Structure-activity study of the antibacterial peptide fallaxin
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Fallaxin is a 25-mer antibacterial peptide amide, which was recently isolated from the West Indian mountain chicken frog Leptodactylus fallax. Fallaxin has been shown to inhibit the growth of several Gram-negative bacteria including Enterobacter cloacae, Escherichia coli, Klebsiella pneumoniae, and Pseudomonas aeruginosa. Here, we report a structure-activity study of fallaxin based on 65 analogs, including a complete alanine scan and a full set of N- and C-terminal truncated analogs. The fallaxin analogs were tested for hemolytic activity and antibacterial activity against methicillin-resistant Staphylococcus aureus (MRSA), vancomycin-intermediate resistant S. aureus, (VISA), methicillin-susceptible S. aureus (MSSA), E. coli, K. pneumoniae, and P. aeruginosa. We identified several analogs, which showed improved antibacterial activity compared to fallaxin. Our best candidate was FA12, which displayed MIC values of 3.12, 25, 25, and 50 µM against E. coli, K. pneumoniae, MSSA, and VISA, respectively. Furthermore, we correlated the antibacterial activity with various structural parameters such as charge, hydrophobicity H, mean hydrophobic moment µH, and -helicity. We were able to group the active and inactive analogs according to mean hydrophobicity H and mean hydrophobic moment µH. Far-UV CD-spectroscopy experiments on fallaxin and several analogs in buffer, in TFE, and in membrane mimetic environments (small unilamellar vesicles) indicated that a coiled-coil conformation could be an important structural trait for antibacterial activity. This study provides data that support fallaxin analogs as promising lead structures in the development of new antibacterial agents.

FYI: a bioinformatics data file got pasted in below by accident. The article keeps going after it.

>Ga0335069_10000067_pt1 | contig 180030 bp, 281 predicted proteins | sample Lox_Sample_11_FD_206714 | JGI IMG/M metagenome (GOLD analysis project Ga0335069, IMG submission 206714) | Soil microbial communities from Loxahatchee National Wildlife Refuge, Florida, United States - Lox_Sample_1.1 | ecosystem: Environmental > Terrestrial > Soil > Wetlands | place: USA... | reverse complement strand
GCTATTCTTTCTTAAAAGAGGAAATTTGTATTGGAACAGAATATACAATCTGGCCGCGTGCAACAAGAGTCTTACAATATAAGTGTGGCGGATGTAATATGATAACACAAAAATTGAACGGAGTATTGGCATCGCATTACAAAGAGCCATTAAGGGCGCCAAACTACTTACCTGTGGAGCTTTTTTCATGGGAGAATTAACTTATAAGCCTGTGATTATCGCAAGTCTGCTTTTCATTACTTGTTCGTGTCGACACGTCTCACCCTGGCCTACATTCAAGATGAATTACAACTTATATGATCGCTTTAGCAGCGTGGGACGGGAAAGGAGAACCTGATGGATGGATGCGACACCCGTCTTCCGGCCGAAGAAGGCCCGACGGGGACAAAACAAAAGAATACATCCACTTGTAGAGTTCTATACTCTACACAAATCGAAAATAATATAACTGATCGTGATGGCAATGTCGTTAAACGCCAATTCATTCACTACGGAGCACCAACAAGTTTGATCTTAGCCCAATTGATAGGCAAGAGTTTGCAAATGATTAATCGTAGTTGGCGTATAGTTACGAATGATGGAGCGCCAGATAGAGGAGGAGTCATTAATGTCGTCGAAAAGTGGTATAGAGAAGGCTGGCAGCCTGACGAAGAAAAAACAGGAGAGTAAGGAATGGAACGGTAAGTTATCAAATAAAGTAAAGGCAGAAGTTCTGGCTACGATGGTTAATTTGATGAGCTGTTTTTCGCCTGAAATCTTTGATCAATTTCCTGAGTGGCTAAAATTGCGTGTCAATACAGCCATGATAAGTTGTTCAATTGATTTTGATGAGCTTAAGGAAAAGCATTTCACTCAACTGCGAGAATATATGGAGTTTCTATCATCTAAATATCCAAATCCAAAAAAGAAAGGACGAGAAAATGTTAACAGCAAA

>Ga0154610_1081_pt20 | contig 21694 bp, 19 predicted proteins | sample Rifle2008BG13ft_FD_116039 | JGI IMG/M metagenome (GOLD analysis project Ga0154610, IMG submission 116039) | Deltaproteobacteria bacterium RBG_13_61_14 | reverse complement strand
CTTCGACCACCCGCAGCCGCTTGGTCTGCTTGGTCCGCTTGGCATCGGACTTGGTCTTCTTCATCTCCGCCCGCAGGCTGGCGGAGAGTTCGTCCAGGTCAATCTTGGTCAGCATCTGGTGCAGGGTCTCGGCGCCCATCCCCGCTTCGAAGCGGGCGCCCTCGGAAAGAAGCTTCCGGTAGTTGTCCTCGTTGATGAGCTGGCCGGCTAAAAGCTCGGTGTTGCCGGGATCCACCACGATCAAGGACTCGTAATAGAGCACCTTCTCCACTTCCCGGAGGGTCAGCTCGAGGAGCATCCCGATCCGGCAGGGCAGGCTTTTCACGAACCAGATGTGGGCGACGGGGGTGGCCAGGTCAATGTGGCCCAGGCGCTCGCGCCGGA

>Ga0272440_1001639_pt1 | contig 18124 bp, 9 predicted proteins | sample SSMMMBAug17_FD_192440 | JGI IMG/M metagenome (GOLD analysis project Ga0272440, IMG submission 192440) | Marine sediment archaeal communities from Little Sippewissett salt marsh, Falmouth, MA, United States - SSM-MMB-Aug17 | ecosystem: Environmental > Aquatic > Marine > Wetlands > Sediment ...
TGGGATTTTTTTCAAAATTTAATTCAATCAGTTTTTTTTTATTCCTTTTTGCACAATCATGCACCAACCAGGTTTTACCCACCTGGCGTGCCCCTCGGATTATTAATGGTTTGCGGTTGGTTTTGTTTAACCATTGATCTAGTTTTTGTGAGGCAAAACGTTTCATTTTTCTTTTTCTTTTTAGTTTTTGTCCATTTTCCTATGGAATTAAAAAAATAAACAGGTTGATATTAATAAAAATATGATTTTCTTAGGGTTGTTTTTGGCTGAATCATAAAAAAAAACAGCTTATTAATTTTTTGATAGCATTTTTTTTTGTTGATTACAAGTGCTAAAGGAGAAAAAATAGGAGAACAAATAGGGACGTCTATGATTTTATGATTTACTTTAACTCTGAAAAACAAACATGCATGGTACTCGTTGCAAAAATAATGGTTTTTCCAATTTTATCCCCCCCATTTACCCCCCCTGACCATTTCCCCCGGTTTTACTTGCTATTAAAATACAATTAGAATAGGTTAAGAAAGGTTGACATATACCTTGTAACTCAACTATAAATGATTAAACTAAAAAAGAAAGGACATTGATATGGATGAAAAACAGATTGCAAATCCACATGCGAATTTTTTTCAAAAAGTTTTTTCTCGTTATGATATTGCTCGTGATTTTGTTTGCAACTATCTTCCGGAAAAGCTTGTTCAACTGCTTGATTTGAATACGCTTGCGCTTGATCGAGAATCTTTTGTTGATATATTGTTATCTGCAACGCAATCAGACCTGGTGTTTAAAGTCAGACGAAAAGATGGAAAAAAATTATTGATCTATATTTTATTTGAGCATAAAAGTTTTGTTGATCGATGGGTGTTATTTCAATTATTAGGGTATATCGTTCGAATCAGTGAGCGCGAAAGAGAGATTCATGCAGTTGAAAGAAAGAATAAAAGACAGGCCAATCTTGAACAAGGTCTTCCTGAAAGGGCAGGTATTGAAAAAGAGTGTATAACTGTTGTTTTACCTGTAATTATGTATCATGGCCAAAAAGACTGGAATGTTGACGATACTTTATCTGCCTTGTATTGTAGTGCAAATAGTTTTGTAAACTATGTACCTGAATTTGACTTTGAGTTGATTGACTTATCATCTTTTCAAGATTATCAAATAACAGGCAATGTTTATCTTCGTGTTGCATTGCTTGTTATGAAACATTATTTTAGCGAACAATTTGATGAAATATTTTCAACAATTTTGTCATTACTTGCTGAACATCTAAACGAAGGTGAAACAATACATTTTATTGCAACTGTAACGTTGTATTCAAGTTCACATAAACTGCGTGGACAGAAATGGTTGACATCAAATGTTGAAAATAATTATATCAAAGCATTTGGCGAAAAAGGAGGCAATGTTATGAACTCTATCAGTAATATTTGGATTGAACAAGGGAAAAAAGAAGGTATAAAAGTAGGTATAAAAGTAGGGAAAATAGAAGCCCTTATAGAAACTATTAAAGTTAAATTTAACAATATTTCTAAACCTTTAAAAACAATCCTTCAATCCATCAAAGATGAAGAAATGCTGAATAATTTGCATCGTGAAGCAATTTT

|Number of pages||8|
|Publication status||Published - 2007|
- LIFE - alanine scan, antibacterial activity, coiled-coil conformation, fallaxin, solid-phase peptide synthesis